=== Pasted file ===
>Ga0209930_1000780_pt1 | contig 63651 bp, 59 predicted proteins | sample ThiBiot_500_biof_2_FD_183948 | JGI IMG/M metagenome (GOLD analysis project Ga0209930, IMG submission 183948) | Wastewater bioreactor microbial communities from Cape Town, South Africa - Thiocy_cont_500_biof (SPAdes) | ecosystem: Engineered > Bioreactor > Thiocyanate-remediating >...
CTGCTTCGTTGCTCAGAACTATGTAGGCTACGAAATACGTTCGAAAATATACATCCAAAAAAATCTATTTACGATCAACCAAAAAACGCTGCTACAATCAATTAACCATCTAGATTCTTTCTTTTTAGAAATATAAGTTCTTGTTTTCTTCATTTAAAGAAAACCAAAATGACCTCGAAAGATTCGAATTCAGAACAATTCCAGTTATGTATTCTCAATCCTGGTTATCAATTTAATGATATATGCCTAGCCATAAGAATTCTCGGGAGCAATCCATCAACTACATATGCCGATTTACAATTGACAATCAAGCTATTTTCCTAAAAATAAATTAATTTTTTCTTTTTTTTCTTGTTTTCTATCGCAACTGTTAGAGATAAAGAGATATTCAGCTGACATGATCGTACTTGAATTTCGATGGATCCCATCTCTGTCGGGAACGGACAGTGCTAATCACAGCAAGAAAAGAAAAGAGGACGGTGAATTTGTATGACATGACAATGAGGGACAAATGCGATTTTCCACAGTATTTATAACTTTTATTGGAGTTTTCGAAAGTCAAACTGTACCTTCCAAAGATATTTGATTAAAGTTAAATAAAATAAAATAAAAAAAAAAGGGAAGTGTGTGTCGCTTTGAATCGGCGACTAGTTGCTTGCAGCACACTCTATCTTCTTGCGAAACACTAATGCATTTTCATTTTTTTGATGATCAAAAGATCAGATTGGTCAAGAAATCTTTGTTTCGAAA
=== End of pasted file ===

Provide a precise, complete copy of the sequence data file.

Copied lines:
>Ga0209930_1000780_pt1 | contig 63651 bp, 59 predicted proteins | sample ThiBiot_500_biof_2_FD_183948 | JGI IMG/M metagenome (GOLD analysis project Ga0209930, IMG submission 183948) | Wastewater bioreactor microbial communities from Cape Town, South Africa - Thiocy_cont_500_biof (SPAdes) | ecosystem: Engineered > Bioreactor > Thiocyanate-remediating >...
CTGCTTCGTTGCTCAGAACTATGTAGGCTACGAAATACGTTCGAAAATATACATCCAAAAAAATCTATTTACGATCAACCAAAAAACGCTGCTACAATCAATTAACCATCTAGATTCTTTCTTTTTAGAAATATAAGTTCTTGTTTTCTTCATTTAAAGAAAACCAAAATGACCTCGAAAGATTCGAATTCAGAACAATTCCAGTTATGTATTCTCAATCCTGGTTATCAATTTAATGATATATGCCTAGCCATAAGAATTCTCGGGAGCAATCCATCAACTACATATGCCGATTTACAATTGACAATCAAGCTATTTTCCTAAAAATAAATTAATTTTTTCTTTTTTTTCTTGTTTTCTATCGCAACTGTTAGAGATAAAGAGATATTCAGCTGACATGATCGTACTTGAATTTCGATGGATCCCATCTCTGTCGGGAACGGACAGTGCTAATCACAGCAAGAAAAGAAAAGAGGACGGTGAATTTGTATGACATGACAATGAGGGACAAATGCGATTTTCCACAGTATTTATAACTTTTATTGGAGTTTTCGAAAGTCAAACTGTACCTTCCAAAGATATTTGATTAAAGTTAAATAAAATAAAATAAAAAAAAAAGGGAAGTGTGTGTCGCTTTGAATCGGCGACTAGTTGCTTGCAGCACACTCTATCTTCTTGCGAAACACTAATGCATTTTCATTTTTTTGATGATCAAAAGATCAGATTGGTCAAGAAATCTTTGTTTCGAAA